Biliingual pay targeted for budget cuts

June 21, 2010 3:59:48 PM PDT
Houston council members have come up with several ideas to help the city make up for a multi-million dollar shortfall, and now one of those ideas has come under fire from a local political group. The possibility of eliminating extra pay for bilingual employees has ignited a controversy. Currently, about 1,100 civilian workers earn this extra pay. Getting rid of the pay would save the city of Houston about $1 million a year -- a cost savings some say comes on the backs of minorities.

Whether it was in Spanish or in English, the message at City Hall was clear.

State Representative Anna Hernandez said, "This is an international city, an international city that prides itself on the businesses we're able to attract. Well, this sends the wrong message. It sends the message that we only do business in English."

The debate began last Wednesday when Mayor Pro-tem Anne Clutterbuck suggested getting rid of the pay to help trim the budget. Clutterbuck called the program outdated and inefficient.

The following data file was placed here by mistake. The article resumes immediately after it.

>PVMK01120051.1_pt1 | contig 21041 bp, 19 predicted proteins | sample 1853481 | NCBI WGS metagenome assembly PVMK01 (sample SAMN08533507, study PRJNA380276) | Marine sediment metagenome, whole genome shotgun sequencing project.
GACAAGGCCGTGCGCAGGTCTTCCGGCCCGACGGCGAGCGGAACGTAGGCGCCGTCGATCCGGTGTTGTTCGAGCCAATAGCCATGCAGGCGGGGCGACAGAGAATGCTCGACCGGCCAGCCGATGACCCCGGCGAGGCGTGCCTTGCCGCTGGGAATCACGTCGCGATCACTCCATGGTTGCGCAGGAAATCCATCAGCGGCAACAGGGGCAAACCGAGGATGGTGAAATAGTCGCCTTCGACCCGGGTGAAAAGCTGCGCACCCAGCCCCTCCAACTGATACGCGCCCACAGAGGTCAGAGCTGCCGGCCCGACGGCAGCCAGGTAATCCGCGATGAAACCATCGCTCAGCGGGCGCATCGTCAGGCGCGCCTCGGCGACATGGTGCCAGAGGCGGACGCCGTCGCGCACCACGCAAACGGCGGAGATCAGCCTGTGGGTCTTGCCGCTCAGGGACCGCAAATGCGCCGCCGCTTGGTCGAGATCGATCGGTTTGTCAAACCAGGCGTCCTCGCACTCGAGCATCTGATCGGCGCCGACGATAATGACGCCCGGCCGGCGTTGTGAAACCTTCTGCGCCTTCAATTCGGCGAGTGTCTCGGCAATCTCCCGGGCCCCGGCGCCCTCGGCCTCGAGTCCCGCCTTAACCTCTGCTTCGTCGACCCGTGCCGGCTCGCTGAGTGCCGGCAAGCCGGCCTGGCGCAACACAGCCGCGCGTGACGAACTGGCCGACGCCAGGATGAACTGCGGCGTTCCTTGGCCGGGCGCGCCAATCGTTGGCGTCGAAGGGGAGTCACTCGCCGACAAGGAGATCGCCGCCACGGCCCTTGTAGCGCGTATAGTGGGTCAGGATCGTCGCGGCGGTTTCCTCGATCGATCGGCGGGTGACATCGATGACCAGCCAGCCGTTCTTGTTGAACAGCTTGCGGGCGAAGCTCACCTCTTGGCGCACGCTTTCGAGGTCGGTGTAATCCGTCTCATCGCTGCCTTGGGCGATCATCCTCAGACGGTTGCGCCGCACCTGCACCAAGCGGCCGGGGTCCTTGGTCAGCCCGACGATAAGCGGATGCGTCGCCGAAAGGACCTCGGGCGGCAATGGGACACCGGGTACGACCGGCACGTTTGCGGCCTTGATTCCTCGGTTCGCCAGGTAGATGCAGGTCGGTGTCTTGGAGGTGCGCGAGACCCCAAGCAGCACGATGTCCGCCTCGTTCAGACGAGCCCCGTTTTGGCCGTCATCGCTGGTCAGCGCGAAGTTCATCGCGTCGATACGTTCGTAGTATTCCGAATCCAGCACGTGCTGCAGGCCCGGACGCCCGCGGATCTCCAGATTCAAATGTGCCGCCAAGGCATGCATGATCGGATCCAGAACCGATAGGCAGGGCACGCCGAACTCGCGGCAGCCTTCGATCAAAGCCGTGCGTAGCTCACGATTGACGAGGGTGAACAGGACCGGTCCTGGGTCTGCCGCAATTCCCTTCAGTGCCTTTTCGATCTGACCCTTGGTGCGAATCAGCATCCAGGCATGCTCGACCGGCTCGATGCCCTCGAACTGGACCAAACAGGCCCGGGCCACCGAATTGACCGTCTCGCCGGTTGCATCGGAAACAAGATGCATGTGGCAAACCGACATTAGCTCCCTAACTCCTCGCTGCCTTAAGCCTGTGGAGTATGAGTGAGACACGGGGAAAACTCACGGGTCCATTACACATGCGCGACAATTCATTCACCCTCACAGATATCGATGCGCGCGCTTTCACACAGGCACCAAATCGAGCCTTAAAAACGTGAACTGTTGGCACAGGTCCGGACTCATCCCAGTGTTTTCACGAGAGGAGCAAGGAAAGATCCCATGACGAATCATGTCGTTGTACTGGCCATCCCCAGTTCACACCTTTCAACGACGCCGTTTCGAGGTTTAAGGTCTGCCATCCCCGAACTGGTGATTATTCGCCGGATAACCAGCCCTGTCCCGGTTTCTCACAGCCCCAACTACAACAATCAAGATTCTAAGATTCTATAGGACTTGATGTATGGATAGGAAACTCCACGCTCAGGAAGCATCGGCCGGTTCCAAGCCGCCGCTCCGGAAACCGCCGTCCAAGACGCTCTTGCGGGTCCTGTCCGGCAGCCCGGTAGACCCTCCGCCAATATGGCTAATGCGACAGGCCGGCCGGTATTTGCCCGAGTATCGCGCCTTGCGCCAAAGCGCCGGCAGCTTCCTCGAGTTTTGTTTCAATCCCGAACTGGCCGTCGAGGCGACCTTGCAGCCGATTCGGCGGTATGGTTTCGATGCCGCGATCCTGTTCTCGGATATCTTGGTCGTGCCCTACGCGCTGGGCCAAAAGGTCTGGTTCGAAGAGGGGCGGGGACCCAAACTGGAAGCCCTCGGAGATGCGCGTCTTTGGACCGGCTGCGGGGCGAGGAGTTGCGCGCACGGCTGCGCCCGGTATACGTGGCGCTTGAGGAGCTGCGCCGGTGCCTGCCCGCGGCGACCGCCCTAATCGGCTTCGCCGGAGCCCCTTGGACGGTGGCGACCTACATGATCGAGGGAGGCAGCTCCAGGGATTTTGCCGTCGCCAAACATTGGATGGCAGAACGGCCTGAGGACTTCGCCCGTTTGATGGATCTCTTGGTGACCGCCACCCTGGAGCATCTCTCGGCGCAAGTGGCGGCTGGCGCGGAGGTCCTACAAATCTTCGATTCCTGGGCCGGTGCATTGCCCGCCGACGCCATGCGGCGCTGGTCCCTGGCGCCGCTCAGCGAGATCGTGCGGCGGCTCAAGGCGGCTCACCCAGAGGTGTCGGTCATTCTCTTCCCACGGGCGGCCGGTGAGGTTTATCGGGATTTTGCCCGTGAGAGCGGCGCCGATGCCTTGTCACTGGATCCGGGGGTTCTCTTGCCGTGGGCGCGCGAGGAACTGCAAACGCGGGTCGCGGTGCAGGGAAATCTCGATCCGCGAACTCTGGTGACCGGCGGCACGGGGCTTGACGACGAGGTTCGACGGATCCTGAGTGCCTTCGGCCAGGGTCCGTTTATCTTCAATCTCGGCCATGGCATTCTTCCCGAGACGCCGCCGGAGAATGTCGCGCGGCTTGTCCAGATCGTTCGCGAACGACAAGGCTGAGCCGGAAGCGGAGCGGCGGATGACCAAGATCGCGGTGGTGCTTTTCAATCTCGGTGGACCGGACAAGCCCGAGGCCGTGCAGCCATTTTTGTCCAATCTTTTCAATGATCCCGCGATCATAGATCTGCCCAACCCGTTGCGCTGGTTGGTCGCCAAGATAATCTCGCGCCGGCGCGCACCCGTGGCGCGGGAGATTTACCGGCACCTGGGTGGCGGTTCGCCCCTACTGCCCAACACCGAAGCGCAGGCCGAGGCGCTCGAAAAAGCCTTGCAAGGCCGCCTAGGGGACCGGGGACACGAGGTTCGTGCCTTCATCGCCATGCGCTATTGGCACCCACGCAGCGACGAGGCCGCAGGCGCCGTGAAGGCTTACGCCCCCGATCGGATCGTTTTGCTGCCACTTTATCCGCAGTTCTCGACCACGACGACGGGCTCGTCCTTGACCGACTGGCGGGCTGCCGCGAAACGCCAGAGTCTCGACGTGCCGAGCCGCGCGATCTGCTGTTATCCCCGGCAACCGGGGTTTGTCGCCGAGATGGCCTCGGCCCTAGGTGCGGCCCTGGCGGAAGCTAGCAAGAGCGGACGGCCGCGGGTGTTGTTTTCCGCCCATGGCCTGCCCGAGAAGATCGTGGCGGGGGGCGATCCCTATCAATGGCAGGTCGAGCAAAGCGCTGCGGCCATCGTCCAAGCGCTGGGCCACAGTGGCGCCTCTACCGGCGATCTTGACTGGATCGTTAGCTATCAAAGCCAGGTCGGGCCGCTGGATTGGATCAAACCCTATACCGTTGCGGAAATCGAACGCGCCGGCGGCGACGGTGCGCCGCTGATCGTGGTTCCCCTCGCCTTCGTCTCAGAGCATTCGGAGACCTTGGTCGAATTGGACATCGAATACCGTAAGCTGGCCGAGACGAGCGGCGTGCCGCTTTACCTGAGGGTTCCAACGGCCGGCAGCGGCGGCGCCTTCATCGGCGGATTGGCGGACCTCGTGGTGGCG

"I would argue that the ability to speak another language, if that is necessary for the job, that that is just another job requirement," Clutterbuck explained.

But community leaders say the amendment sends the wrong message, with some questioning the motives of the Republican council member.

Frumencio Reyes of the Harris County Tejano Democrats said, "I see this as an affront to us as a community and certainly based on the Republican platform, she's falling right into it."

Clutterbuck has since changed her amendment to exclude those who have direct contact with the public. In a statement she says, "We're looking at a tight budget and are counting pennies to find savings everywhere we can. All of my budget amendments are designed to save the taxpayers' money."

But for civilian jailer Yury Zuniga, who currently receives the pay, she feels if the amendment passes her skills aren't being valued.

She said, "It don't matter what language it is -- Spanish, Chinese, any language -- it's really good to have someone there to translate for you."

Mayor Annise Parker issued a statement about the new language in Clutterbuck's amendment: "It addresses her budgetary concerns without hindering our ability to adequately meet the needs of our diverse population, and it reflects what has been long-standing city policy."


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